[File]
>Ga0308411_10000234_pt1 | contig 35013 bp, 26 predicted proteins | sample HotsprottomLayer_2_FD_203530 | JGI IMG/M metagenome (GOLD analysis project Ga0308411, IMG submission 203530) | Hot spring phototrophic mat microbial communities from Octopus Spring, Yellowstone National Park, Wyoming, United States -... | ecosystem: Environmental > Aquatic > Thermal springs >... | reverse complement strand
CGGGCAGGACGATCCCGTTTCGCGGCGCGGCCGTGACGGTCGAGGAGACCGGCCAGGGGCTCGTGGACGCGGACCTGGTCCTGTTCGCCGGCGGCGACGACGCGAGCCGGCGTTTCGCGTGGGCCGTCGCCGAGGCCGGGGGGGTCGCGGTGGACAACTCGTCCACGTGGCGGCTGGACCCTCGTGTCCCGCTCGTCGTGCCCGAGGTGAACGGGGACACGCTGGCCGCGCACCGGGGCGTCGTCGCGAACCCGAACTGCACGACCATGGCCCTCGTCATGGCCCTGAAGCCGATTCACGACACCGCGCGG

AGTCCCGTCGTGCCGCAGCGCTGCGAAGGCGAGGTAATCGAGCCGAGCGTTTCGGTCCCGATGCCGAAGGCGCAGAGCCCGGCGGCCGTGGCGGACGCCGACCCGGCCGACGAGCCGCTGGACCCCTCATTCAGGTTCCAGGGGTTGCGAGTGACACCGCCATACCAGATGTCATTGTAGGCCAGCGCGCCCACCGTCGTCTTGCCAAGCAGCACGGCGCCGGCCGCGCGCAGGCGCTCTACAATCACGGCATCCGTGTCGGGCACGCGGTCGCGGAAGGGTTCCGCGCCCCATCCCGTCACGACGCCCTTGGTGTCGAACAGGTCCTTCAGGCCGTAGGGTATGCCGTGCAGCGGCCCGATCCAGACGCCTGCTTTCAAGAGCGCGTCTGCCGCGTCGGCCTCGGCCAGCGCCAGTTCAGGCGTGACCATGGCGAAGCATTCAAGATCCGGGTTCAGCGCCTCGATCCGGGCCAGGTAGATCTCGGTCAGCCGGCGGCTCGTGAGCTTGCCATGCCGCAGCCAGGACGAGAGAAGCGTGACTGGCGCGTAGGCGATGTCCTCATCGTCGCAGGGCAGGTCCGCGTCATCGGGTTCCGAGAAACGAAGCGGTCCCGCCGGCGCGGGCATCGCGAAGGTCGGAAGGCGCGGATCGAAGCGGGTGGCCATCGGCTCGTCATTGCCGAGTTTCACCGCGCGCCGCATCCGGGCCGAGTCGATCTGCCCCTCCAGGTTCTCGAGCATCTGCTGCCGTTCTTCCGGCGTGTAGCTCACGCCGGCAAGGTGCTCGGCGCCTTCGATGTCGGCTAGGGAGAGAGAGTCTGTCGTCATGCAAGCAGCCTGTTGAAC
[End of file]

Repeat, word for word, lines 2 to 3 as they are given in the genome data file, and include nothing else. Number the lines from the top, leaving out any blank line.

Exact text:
CGGGCAGGACGATCCCGTTTCGCGGCGCGGCCGTGACGGTCGAGGAGACCGGCCAGGGGCTCGTGGACGCGGACCTGGTCCTGTTCGCCGGCGGCGACGACGCGAGCCGGCGTTTCGCGTGGGCCGTCGCCGAGGCCGGGGGGGTCGCGGTGGACAACTCGTCCACGTGGCGGCTGGACCCTCGTGTCCCGCTCGTCGTGCCCGAGGTGAACGGGGACACGCTGGCCGCGCACCGGGGCGTCGTCGCGAACCCGAACTGCACGACCATGGCCCTCGTCATGGCCCTGAAGCCGATTCACGACACCGCGCGG

AGTCCCGTCGTGCCGCAGCGCTGCGAAGGCGAGGTAATCGAGCCGAGCGTTTCGGTCCCGATGCCGAAGGCGCAGAGCCCGGCGGCCGTGGCGGACGCCGACCCGGCCGACGAGCCGCTGGACCCCTCATTCAGGTTCCAGGGGTTGCGAGTGACACCGCCATACCAGATGTCATTGTAGGCCAGCGCGCCCACCGTCGTCTTGCCAAGCAGCACGGCGCCGGCCGCGCGCAGGCGCTCTACAATCACGGCATCCGTGTCGGGCACGCGGTCGCGGAAGGGTTCCGCGCCCCATCCCGTCACGACGCCCTTGGTGTCGAACAGGTCCTTCAGGCCGTAGGGTATGCCGTGCAGCGGCCCGATCCAGACGCCTGCTTTCAAGAGCGCGTCTGCCGCGTCGGCCTCGGCCAGCGCCAGTTCAGGCGTGACCATGGCGAAGCATTCAAGATCCGGGTTCAGCGCCTCGATCCGGGCCAGGTAGATCTCGGTCAGCCGGCGGCTCGTGAGCTTGCCATGCCGCAGCCAGGACGAGAGAAGCGTGACTGGCGCGTAGGCGATGTCCTCATCGTCGCAGGGCAGGTCCGCGTCATCGGGTTCCGAGAAACGAAGCGGTCCCGCCGGCGCGGGCATCGCGAAGGTCGGAAGGCGCGGATCGAAGCGGGTGGCCATCGGCTCGTCATTGCCGAGTTTCACCGCGCGCCGCATCCGGGCCGAGTCGATCTGCCCCTCCAGGTTCTCGAGCATCTGCTGCCGTTCTTCCGGCGTGTAGCTCACGCCGGCAAGGTGCTCGGCGCCTTCGATGTCGGCTAGGGAGAGAGAGTCTGTCGTCATGCAAGCAGCCTGTTGAAC